UNFREEZING BRITISH PENSIONS ABROAD
‘’It may be warm in Bali, but our UK pensions are still frozen!’’
For hundreds of years British citizens have ventured into the far corners of the world, initially as adventurers, missionaries or explorers. In more modern times they have done so simply to see the world as tourists or more importantly to use their skills and professions to the benefit of their host countries as well as themselves but in so doing have also contributed to the UK economy in a number of ways.
In return you might think the British government would show a little appreciation but in reality British subjects overseas are treated less favourably than our expatriate colleagues from other developing countries. For example we have been deprived of our right to vote once we have ceased to reside in the UK for 15 years. Other grievances relate to access to NHS services, the rights of the children of British citizens born abroad, non-British spouses, the cost of access to British universities and the general standard of government services available.
Most of these complaints relate to relatively recent developments and trends. But one particular grievance goes back 70 years. Due to an archaic rule that applies to around 550,000 British citizens living in certain countries around the world, including Australia, Canada, South Africa, Indonesia, Malaysia, Thailand and others, the state pensions they earned in full during their working years are frozen at the level they received when they left the UK.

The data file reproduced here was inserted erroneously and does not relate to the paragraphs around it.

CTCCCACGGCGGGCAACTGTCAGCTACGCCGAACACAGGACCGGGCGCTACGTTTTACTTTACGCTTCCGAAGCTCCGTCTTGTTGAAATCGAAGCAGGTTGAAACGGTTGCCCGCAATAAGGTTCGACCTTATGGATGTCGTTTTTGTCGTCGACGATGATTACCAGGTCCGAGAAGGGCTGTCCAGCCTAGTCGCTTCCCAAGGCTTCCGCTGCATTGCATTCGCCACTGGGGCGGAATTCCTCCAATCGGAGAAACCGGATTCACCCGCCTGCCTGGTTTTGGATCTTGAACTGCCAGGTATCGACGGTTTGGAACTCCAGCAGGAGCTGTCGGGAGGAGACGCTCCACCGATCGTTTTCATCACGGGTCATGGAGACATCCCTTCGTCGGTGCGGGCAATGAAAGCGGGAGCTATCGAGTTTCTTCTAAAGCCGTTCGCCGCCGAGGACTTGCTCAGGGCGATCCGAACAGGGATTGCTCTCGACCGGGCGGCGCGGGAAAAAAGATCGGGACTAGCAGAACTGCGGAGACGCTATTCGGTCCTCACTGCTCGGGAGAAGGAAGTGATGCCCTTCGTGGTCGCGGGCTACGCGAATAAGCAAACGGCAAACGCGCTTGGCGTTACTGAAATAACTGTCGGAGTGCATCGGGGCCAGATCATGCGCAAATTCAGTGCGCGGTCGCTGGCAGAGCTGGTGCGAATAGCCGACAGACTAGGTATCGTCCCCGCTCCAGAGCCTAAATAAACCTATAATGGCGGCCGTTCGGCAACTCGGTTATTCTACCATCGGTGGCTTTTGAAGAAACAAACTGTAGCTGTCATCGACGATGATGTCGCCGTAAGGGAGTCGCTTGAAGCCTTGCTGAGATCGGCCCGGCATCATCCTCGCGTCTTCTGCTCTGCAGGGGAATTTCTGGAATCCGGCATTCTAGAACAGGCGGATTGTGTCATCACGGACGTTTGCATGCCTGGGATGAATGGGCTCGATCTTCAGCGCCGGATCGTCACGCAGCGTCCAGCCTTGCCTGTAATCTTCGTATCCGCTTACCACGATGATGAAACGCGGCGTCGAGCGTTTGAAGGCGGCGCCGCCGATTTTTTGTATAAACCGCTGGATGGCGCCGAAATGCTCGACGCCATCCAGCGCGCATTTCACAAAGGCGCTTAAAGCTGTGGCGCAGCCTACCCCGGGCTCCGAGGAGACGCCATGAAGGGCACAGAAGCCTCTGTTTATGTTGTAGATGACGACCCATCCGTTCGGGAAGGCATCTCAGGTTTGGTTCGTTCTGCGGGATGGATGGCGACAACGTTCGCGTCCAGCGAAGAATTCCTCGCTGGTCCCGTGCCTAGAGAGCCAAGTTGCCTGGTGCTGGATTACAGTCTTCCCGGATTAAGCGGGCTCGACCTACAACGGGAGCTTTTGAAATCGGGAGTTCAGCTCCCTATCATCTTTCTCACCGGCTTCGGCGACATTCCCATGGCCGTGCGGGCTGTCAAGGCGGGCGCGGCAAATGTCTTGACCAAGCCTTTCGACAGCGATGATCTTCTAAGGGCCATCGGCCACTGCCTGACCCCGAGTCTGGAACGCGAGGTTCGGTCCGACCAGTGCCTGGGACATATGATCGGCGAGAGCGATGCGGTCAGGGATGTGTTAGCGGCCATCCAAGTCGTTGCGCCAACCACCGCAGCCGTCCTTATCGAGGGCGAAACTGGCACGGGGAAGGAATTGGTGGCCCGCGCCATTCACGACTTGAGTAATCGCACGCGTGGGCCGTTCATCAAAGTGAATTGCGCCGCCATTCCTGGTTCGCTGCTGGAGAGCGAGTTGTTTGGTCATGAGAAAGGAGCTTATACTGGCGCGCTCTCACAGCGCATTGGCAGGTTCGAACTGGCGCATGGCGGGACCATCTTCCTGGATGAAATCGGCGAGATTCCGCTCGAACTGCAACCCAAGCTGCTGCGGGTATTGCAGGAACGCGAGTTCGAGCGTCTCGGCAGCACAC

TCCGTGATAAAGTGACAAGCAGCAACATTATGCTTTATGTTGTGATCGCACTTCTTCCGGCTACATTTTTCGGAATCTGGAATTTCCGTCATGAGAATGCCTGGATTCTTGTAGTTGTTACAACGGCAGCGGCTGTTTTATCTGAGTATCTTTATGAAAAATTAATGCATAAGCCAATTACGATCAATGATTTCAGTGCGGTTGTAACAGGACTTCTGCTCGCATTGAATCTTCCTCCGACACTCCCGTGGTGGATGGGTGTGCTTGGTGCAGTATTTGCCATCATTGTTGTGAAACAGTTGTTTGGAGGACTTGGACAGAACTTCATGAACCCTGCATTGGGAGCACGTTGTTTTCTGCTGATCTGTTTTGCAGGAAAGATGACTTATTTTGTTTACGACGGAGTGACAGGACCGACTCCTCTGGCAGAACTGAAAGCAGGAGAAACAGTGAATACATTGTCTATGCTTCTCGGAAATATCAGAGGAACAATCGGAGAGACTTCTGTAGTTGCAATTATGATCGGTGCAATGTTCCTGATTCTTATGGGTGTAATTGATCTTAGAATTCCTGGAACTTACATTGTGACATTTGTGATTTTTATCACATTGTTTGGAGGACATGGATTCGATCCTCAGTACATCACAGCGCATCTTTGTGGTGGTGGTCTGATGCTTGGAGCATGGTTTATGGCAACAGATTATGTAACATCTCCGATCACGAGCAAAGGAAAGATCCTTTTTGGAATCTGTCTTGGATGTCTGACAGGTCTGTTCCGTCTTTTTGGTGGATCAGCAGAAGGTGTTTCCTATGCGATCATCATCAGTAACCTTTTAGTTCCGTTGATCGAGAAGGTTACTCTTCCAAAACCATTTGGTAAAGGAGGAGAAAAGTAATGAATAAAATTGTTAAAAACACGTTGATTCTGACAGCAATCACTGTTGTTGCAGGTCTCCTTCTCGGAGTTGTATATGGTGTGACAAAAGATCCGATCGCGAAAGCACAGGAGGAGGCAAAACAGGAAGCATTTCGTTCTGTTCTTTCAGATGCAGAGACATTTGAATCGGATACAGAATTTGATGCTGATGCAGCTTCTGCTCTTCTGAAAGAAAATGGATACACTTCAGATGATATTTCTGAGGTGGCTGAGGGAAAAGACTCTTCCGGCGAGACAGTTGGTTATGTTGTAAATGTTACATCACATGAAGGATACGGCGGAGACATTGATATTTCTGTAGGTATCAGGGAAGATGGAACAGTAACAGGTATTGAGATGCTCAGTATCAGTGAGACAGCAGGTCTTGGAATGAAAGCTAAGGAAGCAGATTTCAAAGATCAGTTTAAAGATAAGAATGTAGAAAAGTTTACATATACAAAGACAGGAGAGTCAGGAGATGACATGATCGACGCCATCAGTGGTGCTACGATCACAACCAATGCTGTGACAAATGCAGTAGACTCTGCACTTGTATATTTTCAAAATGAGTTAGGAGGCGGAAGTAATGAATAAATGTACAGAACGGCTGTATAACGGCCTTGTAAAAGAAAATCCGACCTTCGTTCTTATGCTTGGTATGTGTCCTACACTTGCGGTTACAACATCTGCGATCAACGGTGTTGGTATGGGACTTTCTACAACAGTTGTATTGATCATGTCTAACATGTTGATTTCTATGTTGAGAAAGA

As a result, the more elderly pensioners will be receiving pensions of £40 a week or less compared with the full pension of £168.40 that they would be receiving had they remained in the UK. For many of them, returning to the UK is not an option for reasons of family ties in their host country, lack of family or friends in the UK, health or disability or even the ability to pay a one-way airfare! Ironically, if all 550,000 were able to return to the UK it would cost an estimated £2.35 billion a year to cover the cost of health and social care. And of course their pensions would also be uprated! Yet the cost of uprating their pensions while overseas would be a mere £600,000 a year.
The justification for the freezing of pensions has been the lack of bilateral agreements with host countries. But the argument is seriously flawed and it led to Australia cancelling its bilateral agreement with the UK in 2001 as it did not provide for the uprating of pensions. There have been numerous campaigns and debates over the years but Governments under both main parties have argued they cannot afford to uprate, even though the anomaly applies to just 4% of state pensions.
But we are not giving up the fight, even after 70 years. One of these days, commonsense and fairness will prevail!
Jakarta, Indonesia. March 2020
For a related article click here.